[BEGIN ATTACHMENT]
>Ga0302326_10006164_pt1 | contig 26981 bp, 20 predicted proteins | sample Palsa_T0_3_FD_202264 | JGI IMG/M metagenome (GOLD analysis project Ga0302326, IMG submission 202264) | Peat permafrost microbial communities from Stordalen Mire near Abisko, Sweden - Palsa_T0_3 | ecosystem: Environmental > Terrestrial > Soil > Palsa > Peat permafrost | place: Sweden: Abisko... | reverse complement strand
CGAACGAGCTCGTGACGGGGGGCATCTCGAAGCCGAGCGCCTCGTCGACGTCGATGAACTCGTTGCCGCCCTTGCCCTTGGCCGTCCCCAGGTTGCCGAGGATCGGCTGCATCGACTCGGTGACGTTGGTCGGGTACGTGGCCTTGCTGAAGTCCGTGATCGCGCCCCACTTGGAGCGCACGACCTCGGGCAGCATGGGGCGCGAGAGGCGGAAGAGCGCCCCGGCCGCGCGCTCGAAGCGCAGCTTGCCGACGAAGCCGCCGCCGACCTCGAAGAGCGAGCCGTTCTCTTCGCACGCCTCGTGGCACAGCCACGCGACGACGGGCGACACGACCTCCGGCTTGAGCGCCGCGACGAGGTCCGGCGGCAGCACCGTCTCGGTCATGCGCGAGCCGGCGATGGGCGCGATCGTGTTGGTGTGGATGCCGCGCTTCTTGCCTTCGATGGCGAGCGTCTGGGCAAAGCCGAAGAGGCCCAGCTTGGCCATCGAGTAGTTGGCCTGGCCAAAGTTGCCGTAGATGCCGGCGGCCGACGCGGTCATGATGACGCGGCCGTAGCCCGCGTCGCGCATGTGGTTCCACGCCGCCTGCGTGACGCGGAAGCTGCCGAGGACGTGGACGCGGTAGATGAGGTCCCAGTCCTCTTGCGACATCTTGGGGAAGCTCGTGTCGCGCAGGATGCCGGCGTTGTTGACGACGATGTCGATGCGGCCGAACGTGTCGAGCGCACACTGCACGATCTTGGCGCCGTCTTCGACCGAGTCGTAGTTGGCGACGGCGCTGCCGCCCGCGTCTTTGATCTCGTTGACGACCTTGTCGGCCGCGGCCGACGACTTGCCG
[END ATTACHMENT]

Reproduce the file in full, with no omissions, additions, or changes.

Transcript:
>Ga0302326_10006164_pt1 | contig 26981 bp, 20 predicted proteins | sample Palsa_T0_3_FD_202264 | JGI IMG/M metagenome (GOLD analysis project Ga0302326, IMG submission 202264) | Peat permafrost microbial communities from Stordalen Mire near Abisko, Sweden - Palsa_T0_3 | ecosystem: Environmental > Terrestrial > Soil > Palsa > Peat permafrost | place: Sweden: Abisko... | reverse complement strand
CGAACGAGCTCGTGACGGGGGGCATCTCGAAGCCGAGCGCCTCGTCGACGTCGATGAACTCGTTGCCGCCCTTGCCCTTGGCCGTCCCCAGGTTGCCGAGGATCGGCTGCATCGACTCGGTGACGTTGGTCGGGTACGTGGCCTTGCTGAAGTCCGTGATCGCGCCCCACTTGGAGCGCACGACCTCGGGCAGCATGGGGCGCGAGAGGCGGAAGAGCGCCCCGGCCGCGCGCTCGAAGCGCAGCTTGCCGACGAAGCCGCCGCCGACCTCGAAGAGCGAGCCGTTCTCTTCGCACGCCTCGTGGCACAGCCACGCGACGACGGGCGACACGACCTCCGGCTTGAGCGCCGCGACGAGGTCCGGCGGCAGCACCGTCTCGGTCATGCGCGAGCCGGCGATGGGCGCGATCGTGTTGGTGTGGATGCCGCGCTTCTTGCCTTCGATGGCGAGCGTCTGGGCAAAGCCGAAGAGGCCCAGCTTGGCCATCGAGTAGTTGGCCTGGCCAAAGTTGCCGTAGATGCCGGCGGCCGACGCGGTCATGATGACGCGGCCGTAGCCCGCGTCGCGCATGTGGTTCCACGCCGCCTGCGTGACGCGGAAGCTGCCGAGGACGTGGACGCGGTAGATGAGGTCCCAGTCCTCTTGCGACATCTTGGGGAAGCTCGTGTCGCGCAGGATGCCGGCGTTGTTGACGACGATGTCGATGCGGCCGAACGTGTCGAGCGCACACTGCACGATCTTGGCGCCGTCTTCGACCGAGTCGTAGTTGGCGACGGCGCTGCCGCCCGCGTCTTTGATCTCGTTGACGACCTTGTCGGCCGCGGCCGACGACTTGCCG